Document Records - Vintage Blues and Jazz

Document Records
The Skillet Lickers Vol. 6 1934

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Skillet Lickers
Gid Tanner
Gordon Tanner
Ted Hawkins
Riley Puckett
Dan Hornsby


The Skillet-Lickers
01 - Back up and push Listen
02 - Rufus Listen
03 - Cumberland gap on a buckin` mule Listen
04 - Hawkins` rag Listen
05 - Skillet Licker breakdown Listen
06 - Cotton patch Listen
07 - Ida Red Listen
08 - Down yonder Listen
09 - Git along Listen
10 - Whoa, mule, whoa Listen
11 - Tra-le-la-la Listen
12 - Keep your gal at home Listen
13 - Hinkey-dinkey-dee Listen
14 - I ain`t no better now Listen
15 - Tanner`s rag Listen
16 - Tanner`s hornpipe Listen
17 - Soldier`s joy Listen
18 - Flop-eared mule Listen
19 - Prosperity and politics - part 1 Listen
20 - Prosperity and politics - part 2 Listen
21 - Practice night with the Skillet Lickers - part 1 Listen
22 - Practice night with the Skillet Lickers - part 2. Listen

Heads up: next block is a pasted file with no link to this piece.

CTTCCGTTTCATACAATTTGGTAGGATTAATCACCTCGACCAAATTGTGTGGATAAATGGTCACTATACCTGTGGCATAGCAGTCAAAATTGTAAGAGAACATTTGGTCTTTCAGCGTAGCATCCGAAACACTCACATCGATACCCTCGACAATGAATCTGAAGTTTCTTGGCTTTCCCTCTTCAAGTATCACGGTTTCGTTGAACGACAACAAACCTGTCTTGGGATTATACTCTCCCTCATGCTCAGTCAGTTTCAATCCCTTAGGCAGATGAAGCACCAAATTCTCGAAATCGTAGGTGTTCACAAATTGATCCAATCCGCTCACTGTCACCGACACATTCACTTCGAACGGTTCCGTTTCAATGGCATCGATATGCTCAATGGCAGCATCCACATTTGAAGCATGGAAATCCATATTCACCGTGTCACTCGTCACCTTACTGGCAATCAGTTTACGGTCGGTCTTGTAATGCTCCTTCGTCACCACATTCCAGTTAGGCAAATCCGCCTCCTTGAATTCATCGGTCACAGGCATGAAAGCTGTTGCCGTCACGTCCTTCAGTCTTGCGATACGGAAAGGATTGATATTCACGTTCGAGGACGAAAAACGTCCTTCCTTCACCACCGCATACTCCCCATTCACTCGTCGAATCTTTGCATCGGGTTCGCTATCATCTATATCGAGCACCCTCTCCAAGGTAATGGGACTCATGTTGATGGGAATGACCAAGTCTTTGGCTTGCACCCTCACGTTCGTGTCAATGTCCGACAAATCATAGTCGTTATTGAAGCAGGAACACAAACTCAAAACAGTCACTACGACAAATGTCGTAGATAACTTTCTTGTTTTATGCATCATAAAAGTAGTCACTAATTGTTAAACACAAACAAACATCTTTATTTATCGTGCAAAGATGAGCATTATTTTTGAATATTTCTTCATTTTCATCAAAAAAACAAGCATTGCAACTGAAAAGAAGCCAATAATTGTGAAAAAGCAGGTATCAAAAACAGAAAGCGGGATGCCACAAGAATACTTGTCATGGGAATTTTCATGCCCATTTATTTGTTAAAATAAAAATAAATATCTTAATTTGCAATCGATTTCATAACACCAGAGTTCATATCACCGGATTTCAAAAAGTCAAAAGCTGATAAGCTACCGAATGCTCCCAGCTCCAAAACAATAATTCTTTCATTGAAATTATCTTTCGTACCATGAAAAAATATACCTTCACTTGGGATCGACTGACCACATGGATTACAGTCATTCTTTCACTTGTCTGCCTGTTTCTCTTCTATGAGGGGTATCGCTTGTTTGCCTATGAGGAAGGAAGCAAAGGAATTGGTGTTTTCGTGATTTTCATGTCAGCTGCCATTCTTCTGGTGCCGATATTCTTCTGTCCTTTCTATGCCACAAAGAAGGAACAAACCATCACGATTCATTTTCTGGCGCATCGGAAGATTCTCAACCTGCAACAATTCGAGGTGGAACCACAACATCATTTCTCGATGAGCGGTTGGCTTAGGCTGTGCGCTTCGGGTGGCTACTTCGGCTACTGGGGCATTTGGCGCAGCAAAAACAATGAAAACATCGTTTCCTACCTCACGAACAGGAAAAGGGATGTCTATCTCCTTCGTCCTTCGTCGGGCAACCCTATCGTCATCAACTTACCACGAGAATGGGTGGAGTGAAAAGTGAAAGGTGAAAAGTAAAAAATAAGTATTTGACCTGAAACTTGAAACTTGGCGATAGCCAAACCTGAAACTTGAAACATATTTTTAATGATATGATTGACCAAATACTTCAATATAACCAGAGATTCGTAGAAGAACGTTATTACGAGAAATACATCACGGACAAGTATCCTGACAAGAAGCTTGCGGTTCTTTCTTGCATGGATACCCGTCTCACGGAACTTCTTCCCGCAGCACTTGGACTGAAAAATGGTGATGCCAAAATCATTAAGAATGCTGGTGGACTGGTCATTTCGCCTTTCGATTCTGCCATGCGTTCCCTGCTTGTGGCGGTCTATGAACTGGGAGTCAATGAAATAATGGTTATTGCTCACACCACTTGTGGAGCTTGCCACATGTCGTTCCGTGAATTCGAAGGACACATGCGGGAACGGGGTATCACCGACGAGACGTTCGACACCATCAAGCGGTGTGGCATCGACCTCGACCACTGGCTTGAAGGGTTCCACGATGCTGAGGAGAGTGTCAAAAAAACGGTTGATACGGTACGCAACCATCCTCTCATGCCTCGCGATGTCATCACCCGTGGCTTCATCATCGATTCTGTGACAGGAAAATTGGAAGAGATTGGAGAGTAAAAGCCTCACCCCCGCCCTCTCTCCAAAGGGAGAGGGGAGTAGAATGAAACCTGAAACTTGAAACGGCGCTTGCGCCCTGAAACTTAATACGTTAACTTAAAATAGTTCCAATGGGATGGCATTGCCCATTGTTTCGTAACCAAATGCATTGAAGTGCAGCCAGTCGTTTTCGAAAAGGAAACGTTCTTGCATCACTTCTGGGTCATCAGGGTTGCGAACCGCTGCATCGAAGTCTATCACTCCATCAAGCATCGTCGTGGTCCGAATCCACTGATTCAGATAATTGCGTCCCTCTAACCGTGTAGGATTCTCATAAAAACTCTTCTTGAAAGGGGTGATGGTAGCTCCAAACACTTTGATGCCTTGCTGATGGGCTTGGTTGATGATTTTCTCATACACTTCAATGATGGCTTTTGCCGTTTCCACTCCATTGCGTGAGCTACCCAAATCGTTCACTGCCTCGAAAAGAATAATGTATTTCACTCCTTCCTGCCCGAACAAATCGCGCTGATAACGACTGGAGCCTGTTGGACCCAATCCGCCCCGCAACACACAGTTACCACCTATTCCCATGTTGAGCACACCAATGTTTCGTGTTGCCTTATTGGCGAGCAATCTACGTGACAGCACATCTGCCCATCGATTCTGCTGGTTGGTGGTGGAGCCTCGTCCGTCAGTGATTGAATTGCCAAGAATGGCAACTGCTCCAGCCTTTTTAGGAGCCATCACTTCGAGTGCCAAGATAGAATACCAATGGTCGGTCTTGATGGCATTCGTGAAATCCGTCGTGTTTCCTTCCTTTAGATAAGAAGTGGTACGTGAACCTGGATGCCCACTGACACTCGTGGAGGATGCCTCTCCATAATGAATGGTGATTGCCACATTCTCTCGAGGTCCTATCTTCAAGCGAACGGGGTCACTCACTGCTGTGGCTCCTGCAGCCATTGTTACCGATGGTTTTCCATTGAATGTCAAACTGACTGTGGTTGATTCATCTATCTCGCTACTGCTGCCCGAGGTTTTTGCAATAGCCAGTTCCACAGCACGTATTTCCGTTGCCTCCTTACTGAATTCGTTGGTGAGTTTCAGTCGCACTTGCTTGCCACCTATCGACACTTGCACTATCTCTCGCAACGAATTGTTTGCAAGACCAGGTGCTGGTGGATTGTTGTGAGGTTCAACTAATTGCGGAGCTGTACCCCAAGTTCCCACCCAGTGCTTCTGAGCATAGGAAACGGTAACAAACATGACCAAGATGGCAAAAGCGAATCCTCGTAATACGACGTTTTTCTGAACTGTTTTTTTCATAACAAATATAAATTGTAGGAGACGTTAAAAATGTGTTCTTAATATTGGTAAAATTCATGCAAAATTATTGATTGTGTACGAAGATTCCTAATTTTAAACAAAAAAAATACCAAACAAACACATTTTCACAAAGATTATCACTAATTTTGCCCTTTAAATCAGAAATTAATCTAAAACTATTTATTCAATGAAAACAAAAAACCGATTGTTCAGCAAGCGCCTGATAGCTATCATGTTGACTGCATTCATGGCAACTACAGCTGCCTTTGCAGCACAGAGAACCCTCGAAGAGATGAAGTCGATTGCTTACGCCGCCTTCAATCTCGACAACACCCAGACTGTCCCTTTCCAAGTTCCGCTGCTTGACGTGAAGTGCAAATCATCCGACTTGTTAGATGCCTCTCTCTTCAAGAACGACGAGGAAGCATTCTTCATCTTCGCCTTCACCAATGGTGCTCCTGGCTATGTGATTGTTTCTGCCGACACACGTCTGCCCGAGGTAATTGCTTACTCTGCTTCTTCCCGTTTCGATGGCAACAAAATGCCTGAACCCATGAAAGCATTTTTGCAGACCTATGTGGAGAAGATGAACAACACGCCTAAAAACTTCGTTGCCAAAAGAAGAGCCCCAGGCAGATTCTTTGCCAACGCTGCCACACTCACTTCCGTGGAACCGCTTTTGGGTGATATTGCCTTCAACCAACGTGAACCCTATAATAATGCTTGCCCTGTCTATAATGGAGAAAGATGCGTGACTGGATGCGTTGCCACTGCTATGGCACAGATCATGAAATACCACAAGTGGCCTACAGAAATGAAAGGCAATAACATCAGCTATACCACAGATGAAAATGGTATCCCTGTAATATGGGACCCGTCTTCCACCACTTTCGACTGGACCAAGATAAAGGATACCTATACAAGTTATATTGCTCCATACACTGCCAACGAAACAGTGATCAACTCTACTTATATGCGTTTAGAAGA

The final volume of the Skillet Lickers 6 volume set covers some of the finest, and some of the rarest, hillbilly and string band recordings of what is often called the golden age of old-time music. By 1934 the music industry was starting to recover and the Skillet Lickers were approached to go back into the studio for the Bluebird label but they returned under the new line-up of Riley Puckett, Gid Tanner, Gid's son Gordon on fiddle and mandolin player Ted Hawkins. It was a highly productive session resulting in the 22 sides featured on this CD together plus sides two sides featured in DOCD-8060. One of the most successful couplings from this session was "Down Yonder" / "Back Up And Push" which remained in the Bluebird catalogue for the rest of the label's life. Quite a few of the tunes the band recorded has old Skillet Licker associations, but were delivered in less artful settings. What is lost by the absence of two fiddlers is made up for by Ted Hawkins' mandolin which imparts a sparkle perhaps not detected in the earlier recordings. "Practice Night With The Skillet Lickers" rounds off the series and is more a medley of tracks that the group did not otherwise record. It closes appropriately with "Show Me The Way To Go Home", Gid went home to his chicken farm, Riley spent several years work on radio and records and Gordon became a fiddle-maker. Includes informative booklet notes by Tony Russell with bibliography and full discographical details.

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